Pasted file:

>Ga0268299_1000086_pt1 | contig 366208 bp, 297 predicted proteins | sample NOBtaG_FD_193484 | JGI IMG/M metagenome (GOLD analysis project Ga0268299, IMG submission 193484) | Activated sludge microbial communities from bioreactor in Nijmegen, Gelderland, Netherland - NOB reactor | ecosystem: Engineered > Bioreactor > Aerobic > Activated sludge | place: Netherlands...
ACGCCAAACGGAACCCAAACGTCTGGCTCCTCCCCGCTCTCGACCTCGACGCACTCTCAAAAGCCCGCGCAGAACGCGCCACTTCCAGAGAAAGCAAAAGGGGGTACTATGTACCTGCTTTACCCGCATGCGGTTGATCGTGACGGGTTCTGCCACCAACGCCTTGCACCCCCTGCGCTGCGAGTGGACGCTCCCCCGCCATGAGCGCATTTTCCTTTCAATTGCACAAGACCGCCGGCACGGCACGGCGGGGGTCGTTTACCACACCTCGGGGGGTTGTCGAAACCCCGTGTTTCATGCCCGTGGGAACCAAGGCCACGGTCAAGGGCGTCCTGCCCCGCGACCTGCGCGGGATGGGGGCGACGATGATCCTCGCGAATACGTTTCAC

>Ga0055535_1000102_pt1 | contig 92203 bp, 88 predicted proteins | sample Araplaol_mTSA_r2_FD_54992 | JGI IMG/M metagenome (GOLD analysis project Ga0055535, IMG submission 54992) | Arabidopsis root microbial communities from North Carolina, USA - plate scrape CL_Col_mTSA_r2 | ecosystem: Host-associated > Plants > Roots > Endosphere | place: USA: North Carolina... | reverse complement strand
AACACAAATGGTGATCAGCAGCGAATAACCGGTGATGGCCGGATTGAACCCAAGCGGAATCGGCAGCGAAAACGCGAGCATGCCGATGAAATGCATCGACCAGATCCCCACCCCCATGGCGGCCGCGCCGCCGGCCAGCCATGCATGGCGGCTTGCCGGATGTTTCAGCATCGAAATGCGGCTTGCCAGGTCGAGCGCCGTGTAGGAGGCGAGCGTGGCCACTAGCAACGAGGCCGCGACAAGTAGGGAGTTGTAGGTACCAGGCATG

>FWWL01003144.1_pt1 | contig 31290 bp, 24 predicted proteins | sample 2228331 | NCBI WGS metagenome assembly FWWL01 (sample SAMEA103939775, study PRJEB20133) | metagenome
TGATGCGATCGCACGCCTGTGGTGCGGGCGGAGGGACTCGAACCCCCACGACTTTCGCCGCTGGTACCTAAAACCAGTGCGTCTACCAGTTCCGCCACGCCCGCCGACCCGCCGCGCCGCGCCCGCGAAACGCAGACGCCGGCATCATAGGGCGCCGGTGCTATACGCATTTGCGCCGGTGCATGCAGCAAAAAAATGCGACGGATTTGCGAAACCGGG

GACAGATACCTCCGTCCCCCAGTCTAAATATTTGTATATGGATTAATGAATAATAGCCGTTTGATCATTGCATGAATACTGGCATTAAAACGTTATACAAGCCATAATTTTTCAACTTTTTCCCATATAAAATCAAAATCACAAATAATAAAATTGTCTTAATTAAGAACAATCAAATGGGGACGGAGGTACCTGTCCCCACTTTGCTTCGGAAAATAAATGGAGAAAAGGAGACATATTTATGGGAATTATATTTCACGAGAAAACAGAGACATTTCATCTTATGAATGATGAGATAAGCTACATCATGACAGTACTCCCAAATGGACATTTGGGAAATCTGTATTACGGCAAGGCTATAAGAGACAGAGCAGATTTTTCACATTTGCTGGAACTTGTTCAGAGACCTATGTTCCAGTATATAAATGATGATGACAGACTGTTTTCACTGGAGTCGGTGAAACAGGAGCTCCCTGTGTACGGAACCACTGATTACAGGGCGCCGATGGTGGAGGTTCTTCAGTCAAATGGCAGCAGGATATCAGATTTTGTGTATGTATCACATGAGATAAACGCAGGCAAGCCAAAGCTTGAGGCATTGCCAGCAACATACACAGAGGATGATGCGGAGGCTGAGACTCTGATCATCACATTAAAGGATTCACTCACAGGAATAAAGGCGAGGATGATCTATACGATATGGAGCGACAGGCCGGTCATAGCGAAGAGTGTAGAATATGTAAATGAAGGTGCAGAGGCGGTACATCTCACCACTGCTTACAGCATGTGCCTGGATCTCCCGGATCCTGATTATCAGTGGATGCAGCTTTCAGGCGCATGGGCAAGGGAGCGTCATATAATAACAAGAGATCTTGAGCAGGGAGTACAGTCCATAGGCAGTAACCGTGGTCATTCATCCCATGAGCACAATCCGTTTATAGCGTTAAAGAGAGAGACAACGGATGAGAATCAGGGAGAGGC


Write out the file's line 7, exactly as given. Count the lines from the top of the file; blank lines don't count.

GACAGATACCTCCGTCCCCCAGTCTAAATATTTGTATATGGATTAATGAATAATAGCCGTTTGATCATTGCATGAATACTGGCATTAAAACGTTATACAAGCCATAATTTTTCAACTTTTTCCCATATAAAATCAAAATCACAAATAATAAAATTGTCTTAATTAAGAACAATCAAATGGGGACGGAGGTACCTGTCCCCACTTTGCTTCGGAAAATAAATGGAGAAAAGGAGACATATTTATGGGAATTATATTTCACGAGAAAACAGAGACATTTCATCTTATGAATGATGAGATAAGCTACATCATGACAGTACTCCCAAATGGACATTTGGGAAATCTGTATTACGGCAAGGCTATAAGAGACAGAGCAGATTTTTCACATTTGCTGGAACTTGTTCAGAGACCTATGTTCCAGTATATAAATGATGATGACAGACTGTTTTCACTGGAGTCGGTGAAACAGGAGCTCCCTGTGTACGGAACCACTGATTACAGGGCGCCGATGGTGGAGGTTCTTCAGTCAAATGGCAGCAGGATATCAGATTTTGTGTATGTATCACATGAGATAAACGCAGGCAAGCCAAAGCTTGAGGCATTGCCAGCAACATACACAGAGGATGATGCGGAGGCTGAGACTCTGATCATCACATTAAAGGATTCACTCACAGGAATAAAGGCGAGGATGATCTATACGATATGGAGCGACAGGCCGGTCATAGCGAAGAGTGTAGAATATGTAAATGAAGGTGCAGAGGCGGTACATCTCACCACTGCTTACAGCATGTGCCTGGATCTCCCGGATCCTGATTATCAGTGGATGCAGCTTTCAGGCGCATGGGCAAGGGAGCGTCATATAATAACAAGAGATCTTGAGCAGGGAGTACAGTCCATAGGCAGTAACCGTGGTCATTCATCCCATGAGCACAATCCGTTTATAGCGTTAAAGAGAGAGACAACGGATGAGAATCAGGGAGAGGC